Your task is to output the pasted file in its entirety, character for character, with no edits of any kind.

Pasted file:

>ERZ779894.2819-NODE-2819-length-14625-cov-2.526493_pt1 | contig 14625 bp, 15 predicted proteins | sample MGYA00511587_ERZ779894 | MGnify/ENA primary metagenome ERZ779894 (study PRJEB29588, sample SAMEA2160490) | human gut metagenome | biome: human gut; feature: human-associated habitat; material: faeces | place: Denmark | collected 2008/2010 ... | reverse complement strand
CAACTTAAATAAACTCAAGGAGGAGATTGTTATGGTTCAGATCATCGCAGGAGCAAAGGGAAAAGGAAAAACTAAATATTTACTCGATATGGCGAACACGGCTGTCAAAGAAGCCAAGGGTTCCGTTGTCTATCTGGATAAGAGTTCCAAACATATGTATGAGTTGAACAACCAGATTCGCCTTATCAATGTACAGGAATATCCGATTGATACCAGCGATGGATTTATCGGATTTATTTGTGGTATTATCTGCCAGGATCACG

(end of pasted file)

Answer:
>ERZ779894.2819-NODE-2819-length-14625-cov-2.526493_pt1 | contig 14625 bp, 15 predicted proteins | sample MGYA00511587_ERZ779894 | MGnify/ENA primary metagenome ERZ779894 (study PRJEB29588, sample SAMEA2160490) | human gut metagenome | biome: human gut; feature: human-associated habitat; material: faeces | place: Denmark | collected 2008/2010 ... | reverse complement strand
CAACTTAAATAAACTCAAGGAGGAGATTGTTATGGTTCAGATCATCGCAGGAGCAAAGGGAAAAGGAAAAACTAAATATTTACTCGATATGGCGAACACGGCTGTCAAAGAAGCCAAGGGTTCCGTTGTCTATCTGGATAAGAGTTCCAAACATATGTATGAGTTGAACAACCAGATTCGCCTTATCAATGTACAGGAATATCCGATTGATACCAGCGATGGATTTATCGGATTTATTTGTGGTATTATCTGCCAGGATCACG